Uber loses another round in fight to not be seen as employer

Uber has suffered another in a string of legal setbacks, with a California agency ruling that a driver was an employee of the company, rather than an independent contractor.

 

The California Employment Development Department decided that an unnamed driver has the right to receive unemployment benefits, and that there is a clear employer/employee relationship between the startup and its drivers.

 

As Reuters reports, the ruling pointed out Uber has full discretion over fares, can impose cancellation fees on drivers, and can suspend drivers from the app as reasons why those driving should be classed as employees.

 

“The evidence showed a distinct and strong right to control by the appellant Uber in the manner and means in which these services were provided,” the ruling said.

 

The ruling was made in April last year, but was only recently made public by a lawyer that is now representing another driver suing Uber.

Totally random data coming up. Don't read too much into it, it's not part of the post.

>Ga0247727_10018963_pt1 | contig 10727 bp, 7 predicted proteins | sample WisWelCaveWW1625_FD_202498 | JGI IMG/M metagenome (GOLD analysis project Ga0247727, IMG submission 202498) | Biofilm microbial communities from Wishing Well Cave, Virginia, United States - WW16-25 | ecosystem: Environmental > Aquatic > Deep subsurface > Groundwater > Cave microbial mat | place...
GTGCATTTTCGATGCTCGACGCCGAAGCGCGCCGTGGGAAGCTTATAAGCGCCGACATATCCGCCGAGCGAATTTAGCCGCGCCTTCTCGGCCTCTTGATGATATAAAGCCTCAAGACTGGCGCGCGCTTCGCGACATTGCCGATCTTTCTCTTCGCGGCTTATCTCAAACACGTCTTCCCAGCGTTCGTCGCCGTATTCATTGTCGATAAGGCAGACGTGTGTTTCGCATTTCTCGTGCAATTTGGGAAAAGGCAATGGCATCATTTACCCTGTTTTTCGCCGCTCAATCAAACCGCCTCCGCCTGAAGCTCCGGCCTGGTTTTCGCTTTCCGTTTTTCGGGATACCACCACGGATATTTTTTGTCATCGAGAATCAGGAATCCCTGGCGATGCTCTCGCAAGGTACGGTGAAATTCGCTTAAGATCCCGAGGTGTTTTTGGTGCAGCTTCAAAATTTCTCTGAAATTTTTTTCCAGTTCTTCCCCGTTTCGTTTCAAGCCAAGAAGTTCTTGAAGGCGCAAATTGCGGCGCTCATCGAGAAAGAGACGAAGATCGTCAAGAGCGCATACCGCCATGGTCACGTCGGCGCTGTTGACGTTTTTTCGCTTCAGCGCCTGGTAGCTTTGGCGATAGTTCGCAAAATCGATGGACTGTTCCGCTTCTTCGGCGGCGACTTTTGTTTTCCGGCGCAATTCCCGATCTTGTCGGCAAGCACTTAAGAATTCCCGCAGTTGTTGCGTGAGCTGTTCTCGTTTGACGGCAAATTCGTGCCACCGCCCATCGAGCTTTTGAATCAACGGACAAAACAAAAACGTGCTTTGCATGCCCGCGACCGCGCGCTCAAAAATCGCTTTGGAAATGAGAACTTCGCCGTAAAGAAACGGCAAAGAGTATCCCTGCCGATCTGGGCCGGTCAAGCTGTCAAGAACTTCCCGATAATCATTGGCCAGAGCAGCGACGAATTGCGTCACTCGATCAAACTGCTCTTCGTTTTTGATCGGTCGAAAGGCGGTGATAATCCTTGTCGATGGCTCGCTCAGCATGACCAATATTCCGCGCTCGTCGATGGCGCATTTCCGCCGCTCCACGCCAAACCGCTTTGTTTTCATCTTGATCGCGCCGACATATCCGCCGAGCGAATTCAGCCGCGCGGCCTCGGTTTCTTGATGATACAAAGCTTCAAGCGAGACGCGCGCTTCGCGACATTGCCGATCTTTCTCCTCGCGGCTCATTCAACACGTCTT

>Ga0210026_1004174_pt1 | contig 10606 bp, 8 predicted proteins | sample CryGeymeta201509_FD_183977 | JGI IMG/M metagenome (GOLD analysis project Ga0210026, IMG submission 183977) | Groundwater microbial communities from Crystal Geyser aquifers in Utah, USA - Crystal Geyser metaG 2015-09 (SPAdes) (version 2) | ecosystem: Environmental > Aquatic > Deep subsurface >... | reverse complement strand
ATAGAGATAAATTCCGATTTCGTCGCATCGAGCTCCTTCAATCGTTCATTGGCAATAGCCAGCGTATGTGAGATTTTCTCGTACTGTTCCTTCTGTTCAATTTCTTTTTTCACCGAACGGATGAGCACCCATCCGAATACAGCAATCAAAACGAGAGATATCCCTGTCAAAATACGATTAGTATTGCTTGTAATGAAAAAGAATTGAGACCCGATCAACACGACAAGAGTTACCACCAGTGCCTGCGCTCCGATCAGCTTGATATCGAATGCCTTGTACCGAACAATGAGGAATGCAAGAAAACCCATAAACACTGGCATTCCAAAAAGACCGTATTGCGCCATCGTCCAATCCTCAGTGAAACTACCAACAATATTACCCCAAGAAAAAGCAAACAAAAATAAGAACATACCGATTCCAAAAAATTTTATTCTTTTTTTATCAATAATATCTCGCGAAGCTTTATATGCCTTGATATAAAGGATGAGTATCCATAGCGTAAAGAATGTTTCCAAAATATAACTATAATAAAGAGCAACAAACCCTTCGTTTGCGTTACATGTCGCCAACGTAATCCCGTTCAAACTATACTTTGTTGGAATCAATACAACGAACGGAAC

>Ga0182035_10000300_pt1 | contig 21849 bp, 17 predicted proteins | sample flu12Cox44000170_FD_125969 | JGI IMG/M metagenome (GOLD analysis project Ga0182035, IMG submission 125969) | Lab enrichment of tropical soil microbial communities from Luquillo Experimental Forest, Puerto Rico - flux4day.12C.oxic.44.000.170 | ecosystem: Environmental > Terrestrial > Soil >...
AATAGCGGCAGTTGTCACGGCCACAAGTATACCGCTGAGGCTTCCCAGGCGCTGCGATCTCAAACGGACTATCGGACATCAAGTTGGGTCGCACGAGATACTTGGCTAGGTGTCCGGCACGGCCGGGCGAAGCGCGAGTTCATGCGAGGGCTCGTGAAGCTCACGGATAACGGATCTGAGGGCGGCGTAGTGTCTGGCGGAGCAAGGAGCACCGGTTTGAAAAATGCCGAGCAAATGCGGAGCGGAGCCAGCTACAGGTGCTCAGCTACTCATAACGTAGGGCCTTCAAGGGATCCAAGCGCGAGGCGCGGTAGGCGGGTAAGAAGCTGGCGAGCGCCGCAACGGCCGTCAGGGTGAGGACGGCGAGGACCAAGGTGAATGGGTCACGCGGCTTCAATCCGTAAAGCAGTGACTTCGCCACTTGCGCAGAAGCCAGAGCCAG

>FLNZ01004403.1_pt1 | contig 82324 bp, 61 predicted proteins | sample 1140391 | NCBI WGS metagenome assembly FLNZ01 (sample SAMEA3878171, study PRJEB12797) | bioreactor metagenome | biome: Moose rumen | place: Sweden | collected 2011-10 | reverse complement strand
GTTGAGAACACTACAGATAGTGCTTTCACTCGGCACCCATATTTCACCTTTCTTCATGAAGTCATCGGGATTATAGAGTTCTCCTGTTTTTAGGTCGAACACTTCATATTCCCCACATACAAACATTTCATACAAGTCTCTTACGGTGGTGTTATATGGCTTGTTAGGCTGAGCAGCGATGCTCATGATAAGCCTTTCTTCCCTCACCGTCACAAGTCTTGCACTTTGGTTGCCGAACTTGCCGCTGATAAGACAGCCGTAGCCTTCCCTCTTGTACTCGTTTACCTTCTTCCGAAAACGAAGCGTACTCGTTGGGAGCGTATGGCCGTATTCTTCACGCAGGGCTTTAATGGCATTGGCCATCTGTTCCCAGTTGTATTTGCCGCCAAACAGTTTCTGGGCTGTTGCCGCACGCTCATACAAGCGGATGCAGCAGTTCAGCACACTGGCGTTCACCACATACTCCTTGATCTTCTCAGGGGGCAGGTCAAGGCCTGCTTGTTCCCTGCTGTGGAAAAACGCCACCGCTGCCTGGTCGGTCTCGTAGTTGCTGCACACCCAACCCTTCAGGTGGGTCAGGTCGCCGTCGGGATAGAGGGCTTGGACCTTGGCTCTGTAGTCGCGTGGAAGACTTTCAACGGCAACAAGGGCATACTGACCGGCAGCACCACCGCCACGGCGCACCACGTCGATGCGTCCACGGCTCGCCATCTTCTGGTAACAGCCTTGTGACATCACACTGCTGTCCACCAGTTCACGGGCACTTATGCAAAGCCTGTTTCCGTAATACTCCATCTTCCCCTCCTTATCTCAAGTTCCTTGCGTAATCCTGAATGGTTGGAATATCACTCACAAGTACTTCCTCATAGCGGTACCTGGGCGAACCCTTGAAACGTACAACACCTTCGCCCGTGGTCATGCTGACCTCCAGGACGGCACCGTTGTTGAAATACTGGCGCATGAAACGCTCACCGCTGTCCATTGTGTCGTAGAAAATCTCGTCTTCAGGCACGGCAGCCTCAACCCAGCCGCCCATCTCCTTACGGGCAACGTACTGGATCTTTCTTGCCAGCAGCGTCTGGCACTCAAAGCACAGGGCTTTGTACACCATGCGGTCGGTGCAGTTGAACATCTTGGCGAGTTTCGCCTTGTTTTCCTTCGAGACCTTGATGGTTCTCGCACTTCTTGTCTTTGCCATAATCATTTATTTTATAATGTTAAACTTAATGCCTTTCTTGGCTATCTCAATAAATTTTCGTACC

Uber hasn’t been having a great run as of late, with many legal decisions going against its strong belief that drivers are independent contractors because they like to be their own boss.

 

It’s a major sticking point of the shared economy in general too, and these decisions could have far reaching consequences for countless startups that operate under a similar model.

 

The documents also show that Uber appealed the decision twice but was unsuccessful, and is now shifting its focus as to why it won’t impact the company’s operations.

 

So far eight states in the US have seen similar rulings, and a class action currently going down in California could be Uber’s biggest legal fight to date.

 

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